Science Hill Community Church
Calming Your Storm
Calming Your Storm
22 One day he got into a boat with his disciples, and he said to them, “Let us go across to the other side of the lake.” So they put out, 23 and while they were sailing he fell asleep. A windstorm swept down on the lake, and the boat was filling with water, and they were in danger. 24 They went to him and woke him up, shouting, “Master, Master, we are perishing!” And he woke up and rebuked the wind and the raging waves; they ceased, and there was a calm. 25 He said to them, “Where is your faith?” They were afraid and amazed, and said to one another, “Who then is this, that he commands even the winds and the water, and they obey him?”
I recently heard the story of an airplane flying through some pretty stormy weather. There was wind, and rain, and turbulence, and the jet was shaking pretty badly. The passengers were getting quite nervous, and, when one of the plane’s engines was struck by lightning, the pilots announced that they were going to have to make a crash landing.
One of the flight attendants had noticed that there was a minister on board with them so she went over to talk to him. “People are really scared and upset,” she told him. “Is there anything you can do, being a minister and all?”
“Certainly,” he replied.
So he proceeded to pass around some offering plates.
What’s the biggest storm you’ve ever been through? I’ve been through some whoppers. Snowstorms and thunderstorms and rainstorms and blizzards. Probably the most memorable storm for me was a tornado that roared through my hometown on July 12, 1992. It was one month after Debbie and I got married, and the tornado slammed into the church where we had had our wedding, knocking off the roof and steeple. The church had to be demolished and rebuilt. People sometimes wonder whether it wasn’t some kind of divine judgment…
A single storm can do billions of dollars in damage – we have examples of Hurricanes Andrew and Katrina to know the dangers of storms. Hurricanes are named, but lately we’ve been naming our snowstorms, too, like snowmageddon and snowpocalypse.
Storms happened in the Bible, too. Probably the most famous is the flood of Noah – a rainstorm that lasts forty days and forty nights and submerged the whole earth? That’s pretty tough to top. Fortunately God has rainbow-promised that He’s not even going to try!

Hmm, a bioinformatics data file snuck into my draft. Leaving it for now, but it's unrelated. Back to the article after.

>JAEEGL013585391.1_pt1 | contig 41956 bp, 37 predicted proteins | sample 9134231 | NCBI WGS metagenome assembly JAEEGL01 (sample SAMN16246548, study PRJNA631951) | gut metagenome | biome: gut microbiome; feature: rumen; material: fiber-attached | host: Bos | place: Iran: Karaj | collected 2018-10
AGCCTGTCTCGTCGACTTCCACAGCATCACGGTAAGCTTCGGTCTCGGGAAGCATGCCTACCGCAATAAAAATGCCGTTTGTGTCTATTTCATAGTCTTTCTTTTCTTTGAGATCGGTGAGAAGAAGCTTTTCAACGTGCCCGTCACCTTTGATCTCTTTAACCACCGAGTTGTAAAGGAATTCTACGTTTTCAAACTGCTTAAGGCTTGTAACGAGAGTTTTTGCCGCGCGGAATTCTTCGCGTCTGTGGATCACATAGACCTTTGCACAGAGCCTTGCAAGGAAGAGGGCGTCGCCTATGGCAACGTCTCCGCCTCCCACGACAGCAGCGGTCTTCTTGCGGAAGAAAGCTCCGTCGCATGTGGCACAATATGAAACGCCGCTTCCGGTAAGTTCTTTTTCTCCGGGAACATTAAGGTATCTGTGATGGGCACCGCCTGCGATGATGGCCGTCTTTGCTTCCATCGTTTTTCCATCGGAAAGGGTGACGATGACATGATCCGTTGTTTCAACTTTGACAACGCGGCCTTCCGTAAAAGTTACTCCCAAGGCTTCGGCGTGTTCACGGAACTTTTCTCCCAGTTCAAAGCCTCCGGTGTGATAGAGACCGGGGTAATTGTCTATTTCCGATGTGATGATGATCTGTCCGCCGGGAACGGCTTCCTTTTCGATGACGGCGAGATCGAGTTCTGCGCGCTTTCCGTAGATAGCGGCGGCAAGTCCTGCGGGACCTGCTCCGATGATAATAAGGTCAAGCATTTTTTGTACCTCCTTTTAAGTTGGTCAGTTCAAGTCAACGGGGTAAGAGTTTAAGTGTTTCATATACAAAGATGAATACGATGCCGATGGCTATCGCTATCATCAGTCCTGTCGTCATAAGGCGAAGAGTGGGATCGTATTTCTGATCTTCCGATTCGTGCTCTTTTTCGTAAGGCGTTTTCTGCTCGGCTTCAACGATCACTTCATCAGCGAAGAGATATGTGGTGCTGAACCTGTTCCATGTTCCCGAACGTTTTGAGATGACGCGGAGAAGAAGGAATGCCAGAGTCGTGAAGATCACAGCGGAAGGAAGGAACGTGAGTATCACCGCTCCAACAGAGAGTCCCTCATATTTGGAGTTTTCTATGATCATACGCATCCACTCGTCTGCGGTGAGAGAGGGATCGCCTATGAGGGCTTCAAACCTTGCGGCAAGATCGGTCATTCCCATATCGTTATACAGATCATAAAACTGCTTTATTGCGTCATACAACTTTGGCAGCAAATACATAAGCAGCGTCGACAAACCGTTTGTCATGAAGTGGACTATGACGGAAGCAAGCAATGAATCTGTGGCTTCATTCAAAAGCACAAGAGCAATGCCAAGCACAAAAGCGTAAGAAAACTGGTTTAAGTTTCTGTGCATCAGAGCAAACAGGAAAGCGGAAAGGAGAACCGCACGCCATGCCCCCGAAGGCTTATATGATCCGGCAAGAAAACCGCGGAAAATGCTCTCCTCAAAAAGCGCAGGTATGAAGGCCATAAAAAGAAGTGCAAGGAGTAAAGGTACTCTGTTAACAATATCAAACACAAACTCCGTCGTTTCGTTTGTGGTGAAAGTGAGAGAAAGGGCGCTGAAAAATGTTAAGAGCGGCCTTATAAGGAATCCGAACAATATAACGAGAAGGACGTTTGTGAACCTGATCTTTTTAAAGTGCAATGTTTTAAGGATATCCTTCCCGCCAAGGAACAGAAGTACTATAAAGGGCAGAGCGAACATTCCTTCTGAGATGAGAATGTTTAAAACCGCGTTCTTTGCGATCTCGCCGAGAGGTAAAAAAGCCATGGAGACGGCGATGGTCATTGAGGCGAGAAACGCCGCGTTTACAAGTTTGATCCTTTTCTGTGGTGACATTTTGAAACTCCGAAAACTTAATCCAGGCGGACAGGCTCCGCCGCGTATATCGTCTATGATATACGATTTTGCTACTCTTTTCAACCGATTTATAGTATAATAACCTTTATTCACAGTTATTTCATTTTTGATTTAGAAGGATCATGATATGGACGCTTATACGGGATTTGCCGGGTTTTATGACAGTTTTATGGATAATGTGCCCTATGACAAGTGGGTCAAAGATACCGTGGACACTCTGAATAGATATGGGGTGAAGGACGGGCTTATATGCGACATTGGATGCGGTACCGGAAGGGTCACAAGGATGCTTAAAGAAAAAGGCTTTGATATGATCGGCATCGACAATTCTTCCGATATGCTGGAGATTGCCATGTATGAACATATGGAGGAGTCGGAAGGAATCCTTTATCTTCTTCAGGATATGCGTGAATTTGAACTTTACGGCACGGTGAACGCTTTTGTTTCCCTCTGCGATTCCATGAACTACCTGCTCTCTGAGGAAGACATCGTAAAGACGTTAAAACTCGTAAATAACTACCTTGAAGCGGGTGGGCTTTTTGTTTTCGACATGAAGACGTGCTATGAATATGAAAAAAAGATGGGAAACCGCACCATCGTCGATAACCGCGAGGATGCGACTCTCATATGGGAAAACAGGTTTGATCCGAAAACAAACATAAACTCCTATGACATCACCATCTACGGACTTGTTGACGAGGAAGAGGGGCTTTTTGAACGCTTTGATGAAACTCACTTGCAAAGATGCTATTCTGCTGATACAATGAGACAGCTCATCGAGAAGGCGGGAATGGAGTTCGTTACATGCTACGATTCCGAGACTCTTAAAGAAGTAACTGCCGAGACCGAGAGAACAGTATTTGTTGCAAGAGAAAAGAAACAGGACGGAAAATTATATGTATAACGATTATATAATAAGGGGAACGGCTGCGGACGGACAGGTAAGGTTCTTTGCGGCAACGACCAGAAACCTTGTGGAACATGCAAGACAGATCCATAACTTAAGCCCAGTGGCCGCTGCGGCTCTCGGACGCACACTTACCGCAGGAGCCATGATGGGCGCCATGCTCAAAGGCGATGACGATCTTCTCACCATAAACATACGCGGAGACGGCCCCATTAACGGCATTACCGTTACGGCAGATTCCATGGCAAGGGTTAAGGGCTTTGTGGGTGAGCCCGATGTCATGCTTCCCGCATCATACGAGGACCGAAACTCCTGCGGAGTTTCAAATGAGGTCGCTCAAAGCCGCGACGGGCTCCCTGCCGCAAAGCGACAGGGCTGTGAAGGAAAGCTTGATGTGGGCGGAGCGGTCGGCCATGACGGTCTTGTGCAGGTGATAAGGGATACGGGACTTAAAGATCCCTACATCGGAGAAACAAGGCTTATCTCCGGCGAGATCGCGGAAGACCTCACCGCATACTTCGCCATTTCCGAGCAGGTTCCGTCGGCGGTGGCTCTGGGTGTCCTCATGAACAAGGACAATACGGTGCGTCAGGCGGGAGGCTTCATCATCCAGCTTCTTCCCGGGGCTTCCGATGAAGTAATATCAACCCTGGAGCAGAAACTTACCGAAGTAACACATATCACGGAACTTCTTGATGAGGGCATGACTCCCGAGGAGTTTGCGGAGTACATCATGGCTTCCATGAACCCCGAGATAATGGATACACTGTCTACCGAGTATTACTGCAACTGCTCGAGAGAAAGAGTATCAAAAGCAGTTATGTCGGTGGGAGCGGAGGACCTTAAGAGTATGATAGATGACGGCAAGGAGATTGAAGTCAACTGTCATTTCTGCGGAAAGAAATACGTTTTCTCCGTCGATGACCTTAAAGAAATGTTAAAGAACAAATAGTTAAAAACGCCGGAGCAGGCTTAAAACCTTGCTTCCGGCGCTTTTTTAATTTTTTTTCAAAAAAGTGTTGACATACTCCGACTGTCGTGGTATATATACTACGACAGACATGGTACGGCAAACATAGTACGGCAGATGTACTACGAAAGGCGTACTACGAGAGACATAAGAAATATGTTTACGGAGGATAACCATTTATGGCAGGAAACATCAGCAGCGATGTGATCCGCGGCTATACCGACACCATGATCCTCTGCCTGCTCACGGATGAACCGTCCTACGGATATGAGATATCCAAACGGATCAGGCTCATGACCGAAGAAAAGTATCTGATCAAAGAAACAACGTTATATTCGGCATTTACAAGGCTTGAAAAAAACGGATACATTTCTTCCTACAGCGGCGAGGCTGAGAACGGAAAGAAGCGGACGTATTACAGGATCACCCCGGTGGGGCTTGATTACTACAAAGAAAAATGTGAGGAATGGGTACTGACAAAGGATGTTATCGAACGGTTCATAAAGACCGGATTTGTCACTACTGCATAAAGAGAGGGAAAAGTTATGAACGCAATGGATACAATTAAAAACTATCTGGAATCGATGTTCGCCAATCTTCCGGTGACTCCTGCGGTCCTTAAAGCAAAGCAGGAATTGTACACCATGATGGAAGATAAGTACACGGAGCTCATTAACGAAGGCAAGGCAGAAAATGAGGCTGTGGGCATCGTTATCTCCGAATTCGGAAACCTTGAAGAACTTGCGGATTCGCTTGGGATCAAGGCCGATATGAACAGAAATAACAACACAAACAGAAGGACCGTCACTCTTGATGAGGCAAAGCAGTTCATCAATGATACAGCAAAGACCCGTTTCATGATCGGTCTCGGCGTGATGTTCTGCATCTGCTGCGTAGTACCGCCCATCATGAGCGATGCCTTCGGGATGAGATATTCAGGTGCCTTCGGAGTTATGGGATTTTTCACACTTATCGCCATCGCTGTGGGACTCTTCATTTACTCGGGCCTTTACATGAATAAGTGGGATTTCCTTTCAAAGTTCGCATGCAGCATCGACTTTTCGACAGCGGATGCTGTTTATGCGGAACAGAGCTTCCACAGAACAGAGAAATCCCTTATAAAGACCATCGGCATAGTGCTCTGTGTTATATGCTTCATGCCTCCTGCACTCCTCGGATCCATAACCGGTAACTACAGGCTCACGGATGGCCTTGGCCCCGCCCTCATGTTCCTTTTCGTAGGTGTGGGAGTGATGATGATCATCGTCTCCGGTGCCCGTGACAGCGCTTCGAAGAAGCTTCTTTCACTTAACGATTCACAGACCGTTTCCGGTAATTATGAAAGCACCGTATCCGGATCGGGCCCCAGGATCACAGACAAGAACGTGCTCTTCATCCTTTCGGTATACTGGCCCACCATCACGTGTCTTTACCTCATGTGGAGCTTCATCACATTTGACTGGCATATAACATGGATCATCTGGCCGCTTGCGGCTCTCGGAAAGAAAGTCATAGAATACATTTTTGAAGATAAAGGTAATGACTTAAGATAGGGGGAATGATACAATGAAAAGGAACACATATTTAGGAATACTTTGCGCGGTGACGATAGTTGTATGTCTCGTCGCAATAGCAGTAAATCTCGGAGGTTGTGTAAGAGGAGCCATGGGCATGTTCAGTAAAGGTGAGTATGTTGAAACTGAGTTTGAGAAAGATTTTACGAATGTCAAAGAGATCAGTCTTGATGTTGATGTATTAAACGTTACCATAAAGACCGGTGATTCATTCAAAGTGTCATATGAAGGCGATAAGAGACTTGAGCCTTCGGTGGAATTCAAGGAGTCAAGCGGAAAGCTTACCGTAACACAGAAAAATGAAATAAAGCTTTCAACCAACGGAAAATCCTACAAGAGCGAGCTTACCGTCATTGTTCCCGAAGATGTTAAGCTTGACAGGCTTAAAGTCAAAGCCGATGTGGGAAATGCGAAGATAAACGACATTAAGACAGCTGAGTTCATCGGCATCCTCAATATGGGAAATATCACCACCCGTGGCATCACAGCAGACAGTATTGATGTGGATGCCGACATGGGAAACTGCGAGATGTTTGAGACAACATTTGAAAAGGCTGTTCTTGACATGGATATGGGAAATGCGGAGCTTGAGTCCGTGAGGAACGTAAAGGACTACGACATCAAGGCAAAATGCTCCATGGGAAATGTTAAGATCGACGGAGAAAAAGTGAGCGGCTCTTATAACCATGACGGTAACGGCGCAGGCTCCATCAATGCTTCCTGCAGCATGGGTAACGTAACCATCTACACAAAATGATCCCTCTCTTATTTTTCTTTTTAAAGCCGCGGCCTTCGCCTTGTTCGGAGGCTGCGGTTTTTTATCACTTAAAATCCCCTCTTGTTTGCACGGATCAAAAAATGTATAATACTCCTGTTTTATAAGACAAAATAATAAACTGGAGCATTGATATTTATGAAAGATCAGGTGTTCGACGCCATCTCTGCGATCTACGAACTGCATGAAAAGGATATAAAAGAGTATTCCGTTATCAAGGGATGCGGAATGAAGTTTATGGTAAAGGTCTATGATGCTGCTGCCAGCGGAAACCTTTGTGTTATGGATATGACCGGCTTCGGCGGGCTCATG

During Jesus’ ministry, there were storms, too. Jesus experienced one such storm on the Sea of Galilee with his disciples. Now, I’ve never experienced a storm on the Sea of Galilee, but I have experienced one on the “Lake of Erie” when I was a teen-ager. You know how they issue those “small craft advisories?” Well, my dad and I were out on a small craft with one of his friends fishing for walleye. This storm just blew up out of nowhere, with gigantic swells that soon became taller than our boat. (Well, it wasn’t quite this bad!) Anyway, we headed back to the harbor pretty quickly, let me tell you.
Of course, storms often serve as metaphors for the troubles, trials and tribulations that we go through in life. What have been the stormiest moments of your life? Did Jesus help you through them? Maybe you’re in a storm right now, of doubt, or fear, or pressure. If you’re not in such a storm, the odds are you soon will be. Storms come to everyone.
Jesus told a story about a storm that made this point.
24 “Everyone then who hears these words of mine and acts on them will be like a wise man who built his house on rock. 25 The rain fell, the floods came, and the winds blew and beat on that house, but it did not fall, because it had been founded on rock. 26 And everyone who hears these words of mine and does not act on them will be like a foolish man who built his house on sand. 27 The rain fell, and the floods came, and the winds blew and beat against that house, and it fell—and great was its fall!”
There’s a lot of powerful things you could say about this scripture, but one observation is that storms come to everybody. Jesus doesn’t say that if you hear his words and act on them that you’ll never have storms in your life while others will. The same storm is described in identical language and in identical terms as happening to both men. The difference is that the wise man built his house on the rock, following the teachings of Jesus Christ. That made all the difference then, and it still does today.